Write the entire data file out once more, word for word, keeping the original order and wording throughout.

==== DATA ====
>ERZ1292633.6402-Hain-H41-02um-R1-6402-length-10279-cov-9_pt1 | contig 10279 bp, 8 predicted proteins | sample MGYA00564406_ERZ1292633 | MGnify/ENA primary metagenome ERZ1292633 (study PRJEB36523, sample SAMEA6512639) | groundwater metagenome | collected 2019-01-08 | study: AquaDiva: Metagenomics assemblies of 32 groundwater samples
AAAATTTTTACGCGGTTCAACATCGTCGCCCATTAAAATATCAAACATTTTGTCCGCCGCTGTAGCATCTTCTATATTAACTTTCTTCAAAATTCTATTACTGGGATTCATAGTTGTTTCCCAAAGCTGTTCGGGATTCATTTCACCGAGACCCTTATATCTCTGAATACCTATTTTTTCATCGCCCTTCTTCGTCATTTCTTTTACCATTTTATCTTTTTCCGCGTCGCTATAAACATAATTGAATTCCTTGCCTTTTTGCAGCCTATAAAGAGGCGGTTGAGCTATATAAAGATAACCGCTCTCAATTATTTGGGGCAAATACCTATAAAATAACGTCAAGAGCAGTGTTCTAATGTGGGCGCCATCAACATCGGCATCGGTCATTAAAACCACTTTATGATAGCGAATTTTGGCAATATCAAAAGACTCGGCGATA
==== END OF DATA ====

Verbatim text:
>ERZ1292633.6402-Hain-H41-02um-R1-6402-length-10279-cov-9_pt1 | contig 10279 bp, 8 predicted proteins | sample MGYA00564406_ERZ1292633 | MGnify/ENA primary metagenome ERZ1292633 (study PRJEB36523, sample SAMEA6512639) | groundwater metagenome | collected 2019-01-08 | study: AquaDiva: Metagenomics assemblies of 32 groundwater samples
AAAATTTTTACGCGGTTCAACATCGTCGCCCATTAAAATATCAAACATTTTGTCCGCCGCTGTAGCATCTTCTATATTAACTTTCTTCAAAATTCTATTACTGGGATTCATAGTTGTTTCCCAAAGCTGTTCGGGATTCATTTCACCGAGACCCTTATATCTCTGAATACCTATTTTTTCATCGCCCTTCTTCGTCATTTCTTTTACCATTTTATCTTTTTCCGCGTCGCTATAAACATAATTGAATTCCTTGCCTTTTTGCAGCCTATAAAGAGGCGGTTGAGCTATATAAAGATAACCGCTCTCAATTATTTGGGGCAAATACCTATAAAATAACGTCAAGAGCAGTGTTCTAATGTGGGCGCCATCAACATCGGCATCGGTCATTAAAACCACTTTATGATAGCGAATTTTGGCAATATCAAAAGACTCGGCGATA